[Official Guidance] Text of CMS Blueprint for Approval of Affordable Health Insurance Marketplaces (PDF)
44 pages. "This document includes the Blueprint application for states seeking approval to operate either [a state-based exchange (SBE) or state-based exchange on the federal platform (SBE-FP)] for coverage years beginning on, or after, January 1, 2019, and includes the following application components: [1] Declaration of Intent Letter ... [2] Blueprint Application Part A: Application Attestation, Part B: Exchange Declarations, and Parts C or D: SBE or SBE-FP Application." (Centers for Medicare & Medicaid Services [CMS], U.S. Department of Health and Human Services [HHS])
[Guidance Overview] CMS Releases 2020 Medicare Part D Benefit Parameters
"Increases in the standard benefit parameters range from approximately 4.8% to 5.9%, with the OOP threshold increasing by 24.5%. Plan sponsors that want to remain qualified for the employer retiree drug subsidy will have to determine if their 2020 prescription drug coverage is at least actuarially equivalent to the standard Medicare Part D coverage." (Buck)
Mental Health Parity Litigation: Utah District Court Finds Conclusory Allegations Insufficient to Overcome Motion to Dismiss
"This case demonstrates the current litigation battle lines. Plaintiffs seek to overcome motions to dismiss and get to discovery based on the allegation that the handling of a claim violates the MHPAEA, while plans and plan administrators continue to insist that the plaintiffs must plead a factual basis for their allegations." [Kerry W. v. Anthem Blue Cross and Blue Shield, No. 19-67 (D. Utah June 5, 2019)] (Ogletree Deakins)
Takeaways from Congress's Latest Single-Payer Hearing
"[1] The hearing was supposed to address various legislative proposals that would expand coverage ... [but] the debate centered almost entirely on the Medicare for All Act.... [2] The fate of the ACA remains unknown.... [3] Potential for adverse effects on provider rates draws concerns.... [4] Cost of a single-payer system remains unknown." (Healthcare Financial Management Association [HFMA])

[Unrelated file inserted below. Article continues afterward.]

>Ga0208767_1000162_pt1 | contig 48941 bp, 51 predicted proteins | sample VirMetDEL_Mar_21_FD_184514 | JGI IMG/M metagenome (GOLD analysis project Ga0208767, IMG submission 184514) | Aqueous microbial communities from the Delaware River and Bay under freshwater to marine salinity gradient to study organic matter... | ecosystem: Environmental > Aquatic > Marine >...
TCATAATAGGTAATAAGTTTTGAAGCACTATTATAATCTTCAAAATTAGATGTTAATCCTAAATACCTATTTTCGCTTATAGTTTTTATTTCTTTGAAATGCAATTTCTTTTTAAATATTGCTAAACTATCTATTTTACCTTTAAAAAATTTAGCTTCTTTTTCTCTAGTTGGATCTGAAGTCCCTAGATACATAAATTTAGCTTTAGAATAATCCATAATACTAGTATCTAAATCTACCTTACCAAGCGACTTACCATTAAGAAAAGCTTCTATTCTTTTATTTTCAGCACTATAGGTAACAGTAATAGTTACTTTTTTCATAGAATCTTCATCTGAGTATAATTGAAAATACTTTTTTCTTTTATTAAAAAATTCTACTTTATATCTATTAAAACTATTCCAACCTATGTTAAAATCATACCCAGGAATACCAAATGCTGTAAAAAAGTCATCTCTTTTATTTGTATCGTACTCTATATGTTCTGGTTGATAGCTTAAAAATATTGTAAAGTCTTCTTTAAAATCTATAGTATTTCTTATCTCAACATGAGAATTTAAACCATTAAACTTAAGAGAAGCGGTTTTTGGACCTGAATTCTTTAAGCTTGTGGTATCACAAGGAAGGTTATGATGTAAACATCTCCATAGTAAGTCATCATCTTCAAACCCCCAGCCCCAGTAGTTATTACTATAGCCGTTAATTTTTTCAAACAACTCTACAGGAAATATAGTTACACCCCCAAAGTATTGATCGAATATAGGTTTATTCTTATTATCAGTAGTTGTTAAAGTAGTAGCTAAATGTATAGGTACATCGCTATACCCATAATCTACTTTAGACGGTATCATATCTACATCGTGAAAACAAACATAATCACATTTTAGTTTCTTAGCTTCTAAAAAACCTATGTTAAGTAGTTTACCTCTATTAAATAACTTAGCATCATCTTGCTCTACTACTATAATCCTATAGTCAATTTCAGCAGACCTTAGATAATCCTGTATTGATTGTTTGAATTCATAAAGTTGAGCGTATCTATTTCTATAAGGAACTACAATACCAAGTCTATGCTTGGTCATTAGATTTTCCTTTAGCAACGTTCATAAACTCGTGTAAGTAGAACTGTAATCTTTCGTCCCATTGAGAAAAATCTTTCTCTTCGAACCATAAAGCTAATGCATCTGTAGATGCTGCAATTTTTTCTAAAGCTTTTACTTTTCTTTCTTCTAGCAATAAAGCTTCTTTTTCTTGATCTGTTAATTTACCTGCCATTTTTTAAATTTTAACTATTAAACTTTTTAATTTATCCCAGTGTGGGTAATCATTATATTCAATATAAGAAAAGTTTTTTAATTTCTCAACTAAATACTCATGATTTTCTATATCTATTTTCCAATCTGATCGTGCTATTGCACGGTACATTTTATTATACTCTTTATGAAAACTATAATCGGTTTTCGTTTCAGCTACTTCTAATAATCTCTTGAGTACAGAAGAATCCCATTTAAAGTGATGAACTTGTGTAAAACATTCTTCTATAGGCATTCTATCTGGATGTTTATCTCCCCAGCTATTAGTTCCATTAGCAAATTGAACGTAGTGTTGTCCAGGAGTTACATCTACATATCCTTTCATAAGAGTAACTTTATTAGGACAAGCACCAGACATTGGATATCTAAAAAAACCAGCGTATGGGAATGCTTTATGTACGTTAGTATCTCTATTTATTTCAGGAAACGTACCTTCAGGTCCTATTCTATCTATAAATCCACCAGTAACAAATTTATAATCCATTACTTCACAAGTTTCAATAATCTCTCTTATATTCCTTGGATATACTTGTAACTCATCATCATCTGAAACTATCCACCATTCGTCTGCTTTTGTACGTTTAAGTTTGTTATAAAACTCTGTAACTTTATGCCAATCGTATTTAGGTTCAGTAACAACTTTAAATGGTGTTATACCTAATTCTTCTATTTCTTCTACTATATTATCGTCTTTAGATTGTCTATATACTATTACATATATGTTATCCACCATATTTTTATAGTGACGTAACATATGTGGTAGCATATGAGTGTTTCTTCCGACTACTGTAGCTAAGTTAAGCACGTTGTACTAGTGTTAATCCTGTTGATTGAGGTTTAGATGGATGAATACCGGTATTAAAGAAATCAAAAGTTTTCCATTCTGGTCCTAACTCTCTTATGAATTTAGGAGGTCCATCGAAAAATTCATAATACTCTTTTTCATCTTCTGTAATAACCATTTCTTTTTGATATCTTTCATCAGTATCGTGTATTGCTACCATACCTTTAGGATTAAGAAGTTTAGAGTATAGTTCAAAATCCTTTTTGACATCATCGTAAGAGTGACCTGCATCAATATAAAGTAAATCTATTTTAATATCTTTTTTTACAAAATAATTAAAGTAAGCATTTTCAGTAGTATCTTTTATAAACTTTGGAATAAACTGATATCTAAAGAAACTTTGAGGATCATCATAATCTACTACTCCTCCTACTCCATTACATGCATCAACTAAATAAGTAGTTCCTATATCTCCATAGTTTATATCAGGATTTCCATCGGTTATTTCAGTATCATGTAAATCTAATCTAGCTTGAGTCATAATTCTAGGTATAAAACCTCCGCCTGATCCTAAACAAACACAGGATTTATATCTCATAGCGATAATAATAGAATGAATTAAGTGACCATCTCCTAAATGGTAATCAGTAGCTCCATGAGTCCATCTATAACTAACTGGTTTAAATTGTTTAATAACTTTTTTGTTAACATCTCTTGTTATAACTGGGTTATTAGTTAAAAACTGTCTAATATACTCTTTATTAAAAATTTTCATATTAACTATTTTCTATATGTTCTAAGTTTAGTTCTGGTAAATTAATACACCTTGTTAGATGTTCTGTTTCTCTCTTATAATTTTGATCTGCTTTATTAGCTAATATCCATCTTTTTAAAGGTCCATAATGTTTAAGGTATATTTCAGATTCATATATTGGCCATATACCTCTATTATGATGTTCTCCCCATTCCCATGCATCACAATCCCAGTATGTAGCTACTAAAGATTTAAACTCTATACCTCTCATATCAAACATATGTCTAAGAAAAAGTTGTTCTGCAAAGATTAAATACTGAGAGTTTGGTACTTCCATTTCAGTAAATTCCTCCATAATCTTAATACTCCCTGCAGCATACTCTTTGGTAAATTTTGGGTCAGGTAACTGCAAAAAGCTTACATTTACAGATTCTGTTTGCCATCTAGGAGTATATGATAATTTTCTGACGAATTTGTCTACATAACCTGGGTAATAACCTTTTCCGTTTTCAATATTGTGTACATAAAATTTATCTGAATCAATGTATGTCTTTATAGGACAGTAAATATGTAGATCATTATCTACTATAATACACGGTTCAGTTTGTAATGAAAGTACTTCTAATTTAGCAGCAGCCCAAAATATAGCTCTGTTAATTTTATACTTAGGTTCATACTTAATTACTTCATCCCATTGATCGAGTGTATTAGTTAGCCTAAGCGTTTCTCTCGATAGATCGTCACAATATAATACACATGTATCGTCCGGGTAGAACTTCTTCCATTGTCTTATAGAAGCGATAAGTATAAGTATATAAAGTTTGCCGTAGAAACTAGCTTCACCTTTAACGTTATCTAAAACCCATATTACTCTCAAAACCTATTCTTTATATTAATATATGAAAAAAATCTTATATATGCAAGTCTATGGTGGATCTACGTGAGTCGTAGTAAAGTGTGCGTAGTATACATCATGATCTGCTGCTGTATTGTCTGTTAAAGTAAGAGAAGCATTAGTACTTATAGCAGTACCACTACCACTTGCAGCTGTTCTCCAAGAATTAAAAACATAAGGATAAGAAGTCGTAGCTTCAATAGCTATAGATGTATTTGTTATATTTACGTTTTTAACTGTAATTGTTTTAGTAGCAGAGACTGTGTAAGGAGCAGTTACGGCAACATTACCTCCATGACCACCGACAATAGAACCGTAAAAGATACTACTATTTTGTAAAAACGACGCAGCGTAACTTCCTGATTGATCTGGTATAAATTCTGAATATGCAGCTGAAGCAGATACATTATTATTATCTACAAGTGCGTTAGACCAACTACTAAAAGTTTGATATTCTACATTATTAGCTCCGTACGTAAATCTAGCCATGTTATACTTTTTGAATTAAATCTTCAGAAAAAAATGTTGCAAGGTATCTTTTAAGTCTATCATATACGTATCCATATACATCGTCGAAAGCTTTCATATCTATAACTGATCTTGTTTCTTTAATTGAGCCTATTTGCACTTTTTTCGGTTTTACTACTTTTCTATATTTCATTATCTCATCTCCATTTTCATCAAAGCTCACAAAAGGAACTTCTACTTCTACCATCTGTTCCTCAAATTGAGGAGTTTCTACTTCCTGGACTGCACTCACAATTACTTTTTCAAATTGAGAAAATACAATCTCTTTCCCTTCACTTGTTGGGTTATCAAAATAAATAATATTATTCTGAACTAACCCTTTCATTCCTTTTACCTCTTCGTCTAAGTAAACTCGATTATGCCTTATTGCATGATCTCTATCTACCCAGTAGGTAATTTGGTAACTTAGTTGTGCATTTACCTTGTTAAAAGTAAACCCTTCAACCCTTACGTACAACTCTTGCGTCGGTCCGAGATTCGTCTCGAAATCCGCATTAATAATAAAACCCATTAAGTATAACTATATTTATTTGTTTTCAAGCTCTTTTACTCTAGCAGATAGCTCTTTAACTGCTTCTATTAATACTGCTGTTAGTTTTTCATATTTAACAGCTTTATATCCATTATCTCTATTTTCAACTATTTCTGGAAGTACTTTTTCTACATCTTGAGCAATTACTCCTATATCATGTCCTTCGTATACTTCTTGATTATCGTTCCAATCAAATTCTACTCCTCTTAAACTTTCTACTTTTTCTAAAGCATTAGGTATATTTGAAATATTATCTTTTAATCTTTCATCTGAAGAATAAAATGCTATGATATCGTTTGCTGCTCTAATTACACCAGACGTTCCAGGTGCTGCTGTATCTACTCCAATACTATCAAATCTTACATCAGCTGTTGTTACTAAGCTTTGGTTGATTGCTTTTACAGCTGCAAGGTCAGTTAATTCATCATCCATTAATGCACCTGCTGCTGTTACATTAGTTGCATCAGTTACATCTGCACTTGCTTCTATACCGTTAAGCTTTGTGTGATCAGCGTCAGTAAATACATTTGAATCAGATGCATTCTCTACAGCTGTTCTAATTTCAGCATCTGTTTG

[Opinion] U.S. Chamber Letter to Senators on the Lower Health Care Costs Act
"[T]he Chamber strongly supports efforts to protect patients from surprise bills while providing certainty for payers and employers. Equally important, any solution should preserve and encourage market-based negotiations." (U.S. Chamber of Commerce)
[Guidance Overview] Final Rules Impose Requirements on Employers Reimbursing for Individual Coverage
"The new rules take effect January 1, 2020. Until then, employers are still prohibited from reimbursing premiums for individual coverage.... The concept of ICHRA is intended to deliver a new avenue for employers to more flexibly fund employee health coverage.... [T]here are many uncertainties about meaningful marketplace coverage opportunities for workers. Moreover, the new guidance imposes key restrictions and limitations[.]" (HUB International)
[Opinion] Are You Sure You Actually 'Like' Your Private Health Insurance?
"Four in ten Americans with employer-sponsored health insurance say their family is struggling to pay premiums, medical bills, or out-of-pocket medical costs. Half of us have a family member who is avoiding necessary medical care or prescriptions because of cost.... Thousands of physicians, medical students, nurses, and our colleagues across health care ... are joining the Medicare for All movement because we want our work to be about protecting people's health, not destroying their wealth." (CommonDreams.org)
[Opinion] Trump Administration Gets Smart on Pre-Existing Conditions